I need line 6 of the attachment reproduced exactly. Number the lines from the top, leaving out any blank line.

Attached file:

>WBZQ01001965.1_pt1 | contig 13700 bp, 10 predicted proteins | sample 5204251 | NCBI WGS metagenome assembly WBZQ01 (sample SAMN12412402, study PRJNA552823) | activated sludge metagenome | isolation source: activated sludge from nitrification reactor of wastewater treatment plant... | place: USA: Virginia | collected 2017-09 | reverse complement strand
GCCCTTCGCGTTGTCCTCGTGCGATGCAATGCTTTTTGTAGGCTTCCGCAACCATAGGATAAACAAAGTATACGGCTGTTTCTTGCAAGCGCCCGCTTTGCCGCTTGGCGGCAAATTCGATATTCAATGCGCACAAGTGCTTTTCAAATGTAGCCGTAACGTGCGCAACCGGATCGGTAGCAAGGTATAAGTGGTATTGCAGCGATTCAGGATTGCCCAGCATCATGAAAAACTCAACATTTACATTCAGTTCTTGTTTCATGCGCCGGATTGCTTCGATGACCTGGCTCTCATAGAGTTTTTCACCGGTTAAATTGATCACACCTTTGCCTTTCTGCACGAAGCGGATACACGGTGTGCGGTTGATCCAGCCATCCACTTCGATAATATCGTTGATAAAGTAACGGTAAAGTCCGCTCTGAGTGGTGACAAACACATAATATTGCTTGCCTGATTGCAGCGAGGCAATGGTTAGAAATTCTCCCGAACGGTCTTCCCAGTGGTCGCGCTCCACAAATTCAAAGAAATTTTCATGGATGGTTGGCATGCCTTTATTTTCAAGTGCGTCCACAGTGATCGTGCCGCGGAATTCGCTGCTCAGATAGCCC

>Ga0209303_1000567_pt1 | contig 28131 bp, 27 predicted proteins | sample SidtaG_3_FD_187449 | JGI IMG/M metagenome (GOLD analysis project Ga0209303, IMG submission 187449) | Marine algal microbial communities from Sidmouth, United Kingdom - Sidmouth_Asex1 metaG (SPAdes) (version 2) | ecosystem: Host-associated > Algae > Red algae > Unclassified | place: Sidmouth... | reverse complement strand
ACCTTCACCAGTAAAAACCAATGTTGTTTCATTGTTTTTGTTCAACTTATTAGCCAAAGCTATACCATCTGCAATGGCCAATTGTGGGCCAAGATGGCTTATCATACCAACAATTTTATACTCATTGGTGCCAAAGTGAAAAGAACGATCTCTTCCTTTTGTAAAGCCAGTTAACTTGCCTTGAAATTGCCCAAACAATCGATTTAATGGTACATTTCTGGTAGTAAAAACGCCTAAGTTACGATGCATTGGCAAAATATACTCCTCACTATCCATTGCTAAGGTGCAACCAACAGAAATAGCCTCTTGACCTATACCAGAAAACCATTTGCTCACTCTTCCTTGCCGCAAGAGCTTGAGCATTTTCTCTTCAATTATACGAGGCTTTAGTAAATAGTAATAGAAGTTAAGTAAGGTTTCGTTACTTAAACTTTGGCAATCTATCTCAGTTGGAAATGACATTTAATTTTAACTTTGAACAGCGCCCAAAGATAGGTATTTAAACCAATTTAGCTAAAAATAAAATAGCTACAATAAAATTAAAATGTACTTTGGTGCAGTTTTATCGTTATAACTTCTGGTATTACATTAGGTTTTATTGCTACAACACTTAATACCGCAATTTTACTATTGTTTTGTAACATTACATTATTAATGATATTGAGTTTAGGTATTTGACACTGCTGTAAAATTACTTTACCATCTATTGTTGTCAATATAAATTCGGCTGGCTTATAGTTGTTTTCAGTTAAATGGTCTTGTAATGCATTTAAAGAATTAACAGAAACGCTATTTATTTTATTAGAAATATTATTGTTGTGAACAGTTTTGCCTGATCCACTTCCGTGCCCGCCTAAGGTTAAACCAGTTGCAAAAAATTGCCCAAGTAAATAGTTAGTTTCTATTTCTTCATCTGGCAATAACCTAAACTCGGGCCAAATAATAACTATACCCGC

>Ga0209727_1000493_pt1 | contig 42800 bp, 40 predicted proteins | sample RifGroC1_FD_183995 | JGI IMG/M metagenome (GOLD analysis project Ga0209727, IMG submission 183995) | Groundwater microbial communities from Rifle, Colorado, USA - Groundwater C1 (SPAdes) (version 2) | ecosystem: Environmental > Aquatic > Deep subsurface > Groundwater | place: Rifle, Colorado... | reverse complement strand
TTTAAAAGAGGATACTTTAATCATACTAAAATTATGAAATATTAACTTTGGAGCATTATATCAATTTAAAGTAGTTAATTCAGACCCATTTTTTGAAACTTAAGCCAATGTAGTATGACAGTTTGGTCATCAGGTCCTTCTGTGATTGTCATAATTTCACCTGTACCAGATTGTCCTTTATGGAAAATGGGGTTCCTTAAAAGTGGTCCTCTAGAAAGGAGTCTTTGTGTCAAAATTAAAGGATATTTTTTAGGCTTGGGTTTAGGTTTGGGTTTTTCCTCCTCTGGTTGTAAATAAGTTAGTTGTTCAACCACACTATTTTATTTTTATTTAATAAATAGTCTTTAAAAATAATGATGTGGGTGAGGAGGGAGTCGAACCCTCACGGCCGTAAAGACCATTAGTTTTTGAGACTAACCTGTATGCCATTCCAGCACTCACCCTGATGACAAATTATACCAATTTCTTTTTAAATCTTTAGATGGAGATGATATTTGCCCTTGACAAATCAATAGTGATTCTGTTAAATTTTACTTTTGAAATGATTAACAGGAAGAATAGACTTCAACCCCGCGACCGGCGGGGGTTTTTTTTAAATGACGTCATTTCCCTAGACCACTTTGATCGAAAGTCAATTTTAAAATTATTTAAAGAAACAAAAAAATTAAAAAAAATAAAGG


TTTAAAAGAGGATACTTTAATCATACTAAAATTATGAAATATTAACTTTGGAGCATTATATCAATTTAAAGTAGTTAATTCAGACCCATTTTTTGAAACTTAAGCCAATGTAGTATGACAGTTTGGTCATCAGGTCCTTCTGTGATTGTCATAATTTCACCTGTACCAGATTGTCCTTTATGGAAAATGGGGTTCCTTAAAAGTGGTCCTCTAGAAAGGAGTCTTTGTGTCAAAATTAAAGGATATTTTTTAGGCTTGGGTTTAGGTTTGGGTTTTTCCTCCTCTGGTTGTAAATAAGTTAGTTGTTCAACCACACTATTTTATTTTTATTTAATAAATAGTCTTTAAAAATAATGATGTGGGTGAGGAGGGAGTCGAACCCTCACGGCCGTAAAGACCATTAGTTTTTGAGACTAACCTGTATGCCATTCCAGCACTCACCCTGATGACAAATTATACCAATTTCTTTTTAAATCTTTAGATGGAGATGATATTTGCCCTTGACAAATCAATAGTGATTCTGTTAAATTTTACTTTTGAAATGATTAACAGGAAGAATAGACTTCAACCCCGCGACCGGCGGGGGTTTTTTTTAAATGACGTCATTTCCCTAGACCACTTTGATCGAAAGTCAATTTTAAAATTATTTAAAGAAACAAAAAAATTAAAAAAAATAAAGG